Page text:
W3C home > Mailing lists > Public > xml-editor@w3.org > October to December 2003

Errata E57

From: Elliotte Rusty Harold <elharo@metalab.unc.edu>
Date: Sat, 1 Nov 2003 09:05:38 -0500
Message-Id: <p06002000bbc96bfb3de4@[192.168.254.4]>
To: xml-editor@w3.org
Cc: xml-dev@lists.xml.org

The new third edition of XML inspired me to read through the latest 
errata. I have a problem with one of them that I think is a 
substantial and unnecessary change to the definition of XML.

E57 states:

Amend the first paragraph after the example declarations so that it reads:

         The value "default" signals that applications' default 
white-space processing modes are acceptable for this element; the 
value "preserve" indicates the intent that applications preserve all 
the white space. This declared intent is considered to apply to all 
elements within the content of the element where it is specified, 
unless [E13]overridden with another instance of the xml:space 
attribute. This specification does not give meaning to any value of 
xml:space other than "default" and "preserve". It is an error for 
other values to be specified; the XML processor MAY report the error 
or MAY recover by ignoring the attribute specification or by 
reporting the (erroneous) value to the application. Applications may 
ignore or reject erroneous values.

Rationale
     Although the required behavior was clear when validating, it was 
under-specified when not validating. Making it an "error" makes it 
clear that "default" and "preserve" are the only blessed values, but 
that processors and applications are not obligated to react 
drastically.

I disagree with allowing nonvalidating processors to signal any form 
of error when encountering xml:space="something else". I think the 
previous spec was quite clear that this was not allowed, and that 
should not be changed now. Furthermore, in practice, these "maybe 
fatal, maybe not" errors are a huge pain in the posterior. They are a 
major source of interoperability problems between parsers. They were 
a mistake in the first place, and I really, really don't want to see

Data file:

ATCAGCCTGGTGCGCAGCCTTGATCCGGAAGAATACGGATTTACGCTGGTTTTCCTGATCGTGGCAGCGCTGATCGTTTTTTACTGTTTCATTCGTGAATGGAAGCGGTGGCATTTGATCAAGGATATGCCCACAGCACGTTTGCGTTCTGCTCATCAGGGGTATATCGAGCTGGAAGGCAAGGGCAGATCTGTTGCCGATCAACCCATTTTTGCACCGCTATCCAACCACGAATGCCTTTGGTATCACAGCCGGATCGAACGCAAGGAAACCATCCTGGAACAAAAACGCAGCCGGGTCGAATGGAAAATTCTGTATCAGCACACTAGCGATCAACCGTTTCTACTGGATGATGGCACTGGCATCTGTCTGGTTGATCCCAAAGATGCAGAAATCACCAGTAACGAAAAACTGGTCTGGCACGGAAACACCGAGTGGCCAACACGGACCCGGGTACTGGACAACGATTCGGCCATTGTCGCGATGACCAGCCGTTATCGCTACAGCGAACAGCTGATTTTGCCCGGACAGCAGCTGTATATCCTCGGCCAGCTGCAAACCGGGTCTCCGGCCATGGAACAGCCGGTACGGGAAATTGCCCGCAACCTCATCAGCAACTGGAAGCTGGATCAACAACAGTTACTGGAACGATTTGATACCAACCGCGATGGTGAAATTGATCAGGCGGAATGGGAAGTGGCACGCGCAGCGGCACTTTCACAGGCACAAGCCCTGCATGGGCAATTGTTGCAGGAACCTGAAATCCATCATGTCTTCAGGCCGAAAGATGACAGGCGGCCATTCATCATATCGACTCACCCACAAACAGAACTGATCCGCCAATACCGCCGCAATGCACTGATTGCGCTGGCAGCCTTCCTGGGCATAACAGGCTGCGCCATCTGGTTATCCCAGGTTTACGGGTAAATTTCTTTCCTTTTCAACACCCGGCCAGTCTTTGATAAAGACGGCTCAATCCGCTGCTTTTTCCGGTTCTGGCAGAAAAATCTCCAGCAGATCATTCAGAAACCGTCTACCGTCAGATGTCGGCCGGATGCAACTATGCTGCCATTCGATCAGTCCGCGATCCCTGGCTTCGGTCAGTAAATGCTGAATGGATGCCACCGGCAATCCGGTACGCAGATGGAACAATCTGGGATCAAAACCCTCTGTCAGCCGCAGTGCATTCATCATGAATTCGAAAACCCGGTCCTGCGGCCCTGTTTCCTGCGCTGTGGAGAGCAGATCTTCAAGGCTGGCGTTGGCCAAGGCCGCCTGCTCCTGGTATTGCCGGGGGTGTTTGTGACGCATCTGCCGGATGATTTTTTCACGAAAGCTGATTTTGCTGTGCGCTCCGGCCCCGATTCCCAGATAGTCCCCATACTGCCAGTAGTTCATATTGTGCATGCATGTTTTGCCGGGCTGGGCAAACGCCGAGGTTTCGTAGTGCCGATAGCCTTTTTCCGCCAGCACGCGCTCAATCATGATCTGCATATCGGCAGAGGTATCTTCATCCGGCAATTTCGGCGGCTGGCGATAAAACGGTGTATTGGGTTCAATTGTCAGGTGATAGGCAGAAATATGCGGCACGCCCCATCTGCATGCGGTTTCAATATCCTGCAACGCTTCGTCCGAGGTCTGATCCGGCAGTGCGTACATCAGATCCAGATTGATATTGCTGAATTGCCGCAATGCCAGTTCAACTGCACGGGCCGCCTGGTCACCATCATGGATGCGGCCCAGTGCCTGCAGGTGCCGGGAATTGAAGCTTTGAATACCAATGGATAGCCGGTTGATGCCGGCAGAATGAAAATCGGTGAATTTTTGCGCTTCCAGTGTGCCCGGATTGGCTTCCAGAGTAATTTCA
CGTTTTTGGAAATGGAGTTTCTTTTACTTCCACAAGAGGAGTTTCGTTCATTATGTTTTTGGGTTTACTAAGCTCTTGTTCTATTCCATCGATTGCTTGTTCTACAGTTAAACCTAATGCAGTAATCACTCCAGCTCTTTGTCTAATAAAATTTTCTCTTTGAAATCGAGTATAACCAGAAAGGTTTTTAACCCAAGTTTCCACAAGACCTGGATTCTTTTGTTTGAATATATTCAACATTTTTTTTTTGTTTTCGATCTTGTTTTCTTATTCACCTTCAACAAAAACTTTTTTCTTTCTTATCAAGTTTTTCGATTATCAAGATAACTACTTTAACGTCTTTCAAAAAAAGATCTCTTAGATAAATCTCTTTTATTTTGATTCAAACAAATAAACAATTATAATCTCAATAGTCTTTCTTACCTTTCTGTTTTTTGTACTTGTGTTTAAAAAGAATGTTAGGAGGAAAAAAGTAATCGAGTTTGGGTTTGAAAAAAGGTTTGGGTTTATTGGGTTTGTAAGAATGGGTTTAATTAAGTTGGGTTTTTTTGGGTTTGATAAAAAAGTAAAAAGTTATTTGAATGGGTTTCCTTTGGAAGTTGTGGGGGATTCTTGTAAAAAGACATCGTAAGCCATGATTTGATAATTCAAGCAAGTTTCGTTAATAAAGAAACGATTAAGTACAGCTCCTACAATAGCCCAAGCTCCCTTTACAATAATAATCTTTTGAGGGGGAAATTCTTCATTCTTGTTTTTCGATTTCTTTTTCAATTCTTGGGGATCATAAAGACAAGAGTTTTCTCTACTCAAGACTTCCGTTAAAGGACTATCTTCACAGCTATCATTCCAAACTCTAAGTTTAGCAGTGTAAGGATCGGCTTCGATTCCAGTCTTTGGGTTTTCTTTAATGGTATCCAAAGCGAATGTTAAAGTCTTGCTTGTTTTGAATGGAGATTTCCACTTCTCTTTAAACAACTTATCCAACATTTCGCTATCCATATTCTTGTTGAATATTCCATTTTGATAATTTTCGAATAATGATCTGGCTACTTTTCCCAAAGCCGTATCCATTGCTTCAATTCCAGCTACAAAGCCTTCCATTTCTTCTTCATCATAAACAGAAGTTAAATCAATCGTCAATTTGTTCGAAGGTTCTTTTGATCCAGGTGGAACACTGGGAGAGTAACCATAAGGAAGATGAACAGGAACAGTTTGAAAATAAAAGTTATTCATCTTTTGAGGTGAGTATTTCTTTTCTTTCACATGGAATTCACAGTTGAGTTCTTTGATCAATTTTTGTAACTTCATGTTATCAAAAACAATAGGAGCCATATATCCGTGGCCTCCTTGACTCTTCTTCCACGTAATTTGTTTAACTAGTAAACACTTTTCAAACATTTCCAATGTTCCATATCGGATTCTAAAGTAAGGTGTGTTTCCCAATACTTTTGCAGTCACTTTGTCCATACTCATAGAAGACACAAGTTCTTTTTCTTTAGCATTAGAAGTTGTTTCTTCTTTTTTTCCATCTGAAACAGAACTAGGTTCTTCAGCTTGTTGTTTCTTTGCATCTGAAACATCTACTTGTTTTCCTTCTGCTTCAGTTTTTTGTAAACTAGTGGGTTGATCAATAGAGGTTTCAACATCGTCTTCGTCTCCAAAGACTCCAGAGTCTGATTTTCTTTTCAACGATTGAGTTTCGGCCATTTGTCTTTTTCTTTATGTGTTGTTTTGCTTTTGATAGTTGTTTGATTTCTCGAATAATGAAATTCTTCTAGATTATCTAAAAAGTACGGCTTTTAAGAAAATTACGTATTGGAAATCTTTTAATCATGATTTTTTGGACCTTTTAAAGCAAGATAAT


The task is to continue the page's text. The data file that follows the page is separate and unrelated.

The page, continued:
any new ones blessed in the spec.

With regard to validating processors, the original spec is less 
clear. It states:

A special attribute named xml:space may be attached to an element to 
signal an intention that in that element, white space should be 
preserved by applications. In valid documents, this attribute, like 
any other, must be declared if it is used. When declared, it must be 
given as an enumerated type whose values are one or both of "default" 
and "preserve". For example:

A lot depends on the interpretation of "must" in the last sentence. 
In particular, is it a general rule for all declarations are does it 
just apply "In valid documents" as in the previous sentence. I prefer 
the latter interpretation, which would make it a validity error 
rather than a fatal error. Either way though, provided the attribute 
is properly declared in the DTD as specified here, I think it is 
still well-formed (though not valid) to have xml:space="something 
else" in a document parsed by a validating parser. I don't think this 
should be changed now.

One final meta-note: I really wish these errata would be publicly 
discussed and debated before being snuck out the door in the dead of 
night.
-- 

   Elliotte Rusty Harold
   elharo@metalab.unc.edu
   Effective XML (Addison-Wesley, 2003)
   http://www.cafeconleche.org/books/effectivexml
   http://www.amazon.com/exec/obidos/ISBN%3D0321150406/ref%3Dnosim/cafeaulaitA
Received on Saturday, 1 November 2003 09:08:13 UTC

This archive was generated by hypermail 2.3.1 : Wednesday, 5 February 2014 23:39:46 UTC